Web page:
WASHINGTON — As the political turmoil in Venezuela deepened, the Pentagon on Friday downplayed concerns that the U.S. was operating with a lack of intelligence that could lead to a decision akin to the 2003 U.S. invasion of Iraq.
"I don't feel like we have an intelligence gap. I think we have very good reporting," acting Secretary of Defense Patrick Shanahan told reporters Friday at the Pentagon. During President George W. Bush's administration, the U.S. invaded Iraq after citing faulty intelligence assessments that the country possessed weapons of mass destruction.
Shanahan's comments came after he met with Secretary of State Mike Pompeo and White House national security advisor John Bolton on Friday at the Pentagon.
Shanahan, like others in the administration, has previously said that all options are "on the table" when it comes to possible military action in Venezuela. He gave no further insight on Friday into the Pentagon's potential next steps.
Venezuela, which has the world's largest oil reserves, was once the economic envy of South America. Now, amid a collapsing economy sparked by government corruption, social unrest and a global commodity bust, Caracas faces intensifying uncertainty as the Trump administration continues to back opposition leader Juan Guaido over President Nicolas Maduro.
Earlier this week, Guaido, who declared himself interim president in January, said he was "beginning the final phase of Operation Freedom" and promised to bring an end to Maduro's government. In the wake of his address, opposition protesters clashed in Caracas with Venezuelan soldiers.
President Donald Trump, who spoke with Russian President Vladimir Putin on Friday, said that while Moscow continues to support Maduro, the Kremlin does not want to get involved in Venezuela. Trump and Putin "agreed to continue contacts at various levels" in regard to the situation in Venezuela, according to a Kremlin readout about the call.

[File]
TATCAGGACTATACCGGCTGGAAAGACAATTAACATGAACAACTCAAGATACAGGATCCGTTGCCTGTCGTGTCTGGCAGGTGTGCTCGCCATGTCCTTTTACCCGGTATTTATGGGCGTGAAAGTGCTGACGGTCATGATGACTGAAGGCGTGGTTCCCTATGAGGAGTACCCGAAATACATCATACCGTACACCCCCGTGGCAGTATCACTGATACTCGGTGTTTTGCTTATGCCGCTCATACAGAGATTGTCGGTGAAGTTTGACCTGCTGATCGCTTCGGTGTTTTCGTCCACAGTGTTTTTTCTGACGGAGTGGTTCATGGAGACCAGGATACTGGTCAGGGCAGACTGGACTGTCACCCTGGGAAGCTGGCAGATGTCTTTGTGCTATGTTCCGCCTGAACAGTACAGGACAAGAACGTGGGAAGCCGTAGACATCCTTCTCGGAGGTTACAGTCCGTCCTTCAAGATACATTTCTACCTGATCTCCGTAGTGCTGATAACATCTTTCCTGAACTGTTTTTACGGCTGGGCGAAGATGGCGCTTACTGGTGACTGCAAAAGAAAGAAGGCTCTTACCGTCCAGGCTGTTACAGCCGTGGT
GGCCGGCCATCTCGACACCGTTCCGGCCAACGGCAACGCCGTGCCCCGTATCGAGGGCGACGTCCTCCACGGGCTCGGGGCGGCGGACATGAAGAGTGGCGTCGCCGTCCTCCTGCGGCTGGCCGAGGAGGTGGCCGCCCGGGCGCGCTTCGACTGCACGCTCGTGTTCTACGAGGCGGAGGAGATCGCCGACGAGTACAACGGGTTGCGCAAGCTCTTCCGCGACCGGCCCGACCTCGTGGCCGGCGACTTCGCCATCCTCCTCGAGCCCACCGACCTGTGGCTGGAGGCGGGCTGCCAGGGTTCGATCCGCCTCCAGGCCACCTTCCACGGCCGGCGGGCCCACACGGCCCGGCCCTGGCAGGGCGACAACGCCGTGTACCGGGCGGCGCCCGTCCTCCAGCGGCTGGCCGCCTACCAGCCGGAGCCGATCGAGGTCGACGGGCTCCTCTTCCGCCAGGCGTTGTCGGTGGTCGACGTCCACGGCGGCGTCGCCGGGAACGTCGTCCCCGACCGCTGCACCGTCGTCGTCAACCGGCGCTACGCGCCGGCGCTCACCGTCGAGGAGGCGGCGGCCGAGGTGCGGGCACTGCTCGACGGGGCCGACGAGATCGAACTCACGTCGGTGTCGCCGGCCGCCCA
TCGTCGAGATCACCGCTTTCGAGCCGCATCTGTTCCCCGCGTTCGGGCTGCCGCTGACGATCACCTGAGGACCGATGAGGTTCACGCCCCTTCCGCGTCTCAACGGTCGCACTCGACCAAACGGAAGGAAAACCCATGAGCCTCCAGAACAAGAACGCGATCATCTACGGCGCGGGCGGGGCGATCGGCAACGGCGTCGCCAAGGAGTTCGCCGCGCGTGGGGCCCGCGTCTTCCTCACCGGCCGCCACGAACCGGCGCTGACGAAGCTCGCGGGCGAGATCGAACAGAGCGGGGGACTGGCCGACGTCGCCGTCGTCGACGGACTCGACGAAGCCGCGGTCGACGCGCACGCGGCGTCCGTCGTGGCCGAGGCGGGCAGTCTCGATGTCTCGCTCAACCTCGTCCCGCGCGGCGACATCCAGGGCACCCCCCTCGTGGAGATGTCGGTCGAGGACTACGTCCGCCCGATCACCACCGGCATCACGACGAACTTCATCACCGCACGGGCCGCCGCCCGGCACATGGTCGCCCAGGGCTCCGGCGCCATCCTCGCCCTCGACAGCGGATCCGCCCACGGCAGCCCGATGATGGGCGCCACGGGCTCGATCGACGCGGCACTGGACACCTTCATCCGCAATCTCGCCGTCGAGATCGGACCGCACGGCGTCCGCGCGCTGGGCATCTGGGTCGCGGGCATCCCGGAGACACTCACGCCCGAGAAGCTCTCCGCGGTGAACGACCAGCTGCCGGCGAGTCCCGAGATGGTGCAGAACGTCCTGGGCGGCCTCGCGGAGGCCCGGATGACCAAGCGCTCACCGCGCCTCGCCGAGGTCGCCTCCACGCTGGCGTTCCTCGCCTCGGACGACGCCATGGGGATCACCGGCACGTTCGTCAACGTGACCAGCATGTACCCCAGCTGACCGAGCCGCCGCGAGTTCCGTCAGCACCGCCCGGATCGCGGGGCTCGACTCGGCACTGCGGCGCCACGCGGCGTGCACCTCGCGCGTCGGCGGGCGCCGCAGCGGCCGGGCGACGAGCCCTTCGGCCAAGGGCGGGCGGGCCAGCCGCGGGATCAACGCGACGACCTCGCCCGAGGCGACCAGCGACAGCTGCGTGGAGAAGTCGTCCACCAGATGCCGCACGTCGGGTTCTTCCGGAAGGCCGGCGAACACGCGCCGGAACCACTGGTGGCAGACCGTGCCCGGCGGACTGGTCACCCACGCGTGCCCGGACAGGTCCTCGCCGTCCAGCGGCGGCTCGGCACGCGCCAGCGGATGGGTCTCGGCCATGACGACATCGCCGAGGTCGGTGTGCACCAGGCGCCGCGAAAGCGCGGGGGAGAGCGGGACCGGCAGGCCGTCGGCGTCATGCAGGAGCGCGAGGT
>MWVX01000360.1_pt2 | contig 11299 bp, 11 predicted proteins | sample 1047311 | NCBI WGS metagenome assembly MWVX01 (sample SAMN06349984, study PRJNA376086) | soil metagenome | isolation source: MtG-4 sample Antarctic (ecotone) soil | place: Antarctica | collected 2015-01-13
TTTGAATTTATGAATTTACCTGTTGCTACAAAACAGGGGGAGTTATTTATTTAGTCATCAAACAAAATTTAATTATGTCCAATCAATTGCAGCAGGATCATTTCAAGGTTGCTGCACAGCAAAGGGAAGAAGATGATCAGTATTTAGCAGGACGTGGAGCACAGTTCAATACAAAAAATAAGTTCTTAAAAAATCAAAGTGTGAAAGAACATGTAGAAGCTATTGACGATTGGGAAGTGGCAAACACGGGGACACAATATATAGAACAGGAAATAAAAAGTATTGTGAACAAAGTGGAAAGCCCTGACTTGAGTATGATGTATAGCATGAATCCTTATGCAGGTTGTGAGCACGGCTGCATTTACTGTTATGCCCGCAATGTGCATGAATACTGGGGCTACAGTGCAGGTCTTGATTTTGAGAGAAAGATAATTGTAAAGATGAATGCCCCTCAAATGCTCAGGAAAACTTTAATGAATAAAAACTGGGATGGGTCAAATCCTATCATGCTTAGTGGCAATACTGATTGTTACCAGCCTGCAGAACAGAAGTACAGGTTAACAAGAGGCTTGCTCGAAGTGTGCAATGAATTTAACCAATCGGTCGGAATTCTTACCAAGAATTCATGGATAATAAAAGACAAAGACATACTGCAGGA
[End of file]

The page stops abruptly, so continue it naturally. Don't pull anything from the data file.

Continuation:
On Wednesday, Bolton said that Venezuela is "not where the Russians ought to be interfering." "This is our hemisphere," Bolton added. Russian Foreign Minister Sergey Lavrov warned in a phone call to Pompeo that further U.S. intervention in Venezuela would violate international law and could lead to grave consequences, Reuters reported.
Moscow is a major political friend of Venezuela as well as a financier of the South American nation's oil fields. Russia's largest oil company, Rosneft, operates in Venezuela and has issued loans to state-run oil company PDVSA.
In another show of support, Moscow has given Caracas a line of credit to purchase Russian arms. From Kalashnikov rifles to Sukhoi planes, the Kremlin has brokered several weapons deals with Venezuela and deployed two Russian bombers to the country last year.
At the time, the Pentagon knocked Russia's bomber deployment, a move designed to show Moscow's support of Maduro's socialist regime.
"The Venezuelan government should be focusing on providing humanitarian assistance and aid to lessen the suffering of its people and not on Russian warplanes," Pentagon spokesman U.S. Army Col. Rob Manning said in December.
Manning then reminded that the U.S. military deployed the hospital ship USNS Comfort to South America last year to provide humanitarian aid to refugees fleeing the desperate conditions.
The Comfort, a vessel transformed from a hulking oil tanker into a 1,000-bed hospital ship, has treated more than 20,000 people along its stops in various Central and South American nations.
"The Comfort is currently in Honduras and will continue treating those in need until the ship departs this week," Manning said at the time, before knocking Moscow's actions in the region. "Contrast this with Russia, whose approach to the man-made disaster in Venezuela is to send bomber aircraft instead of humanitarian assistance."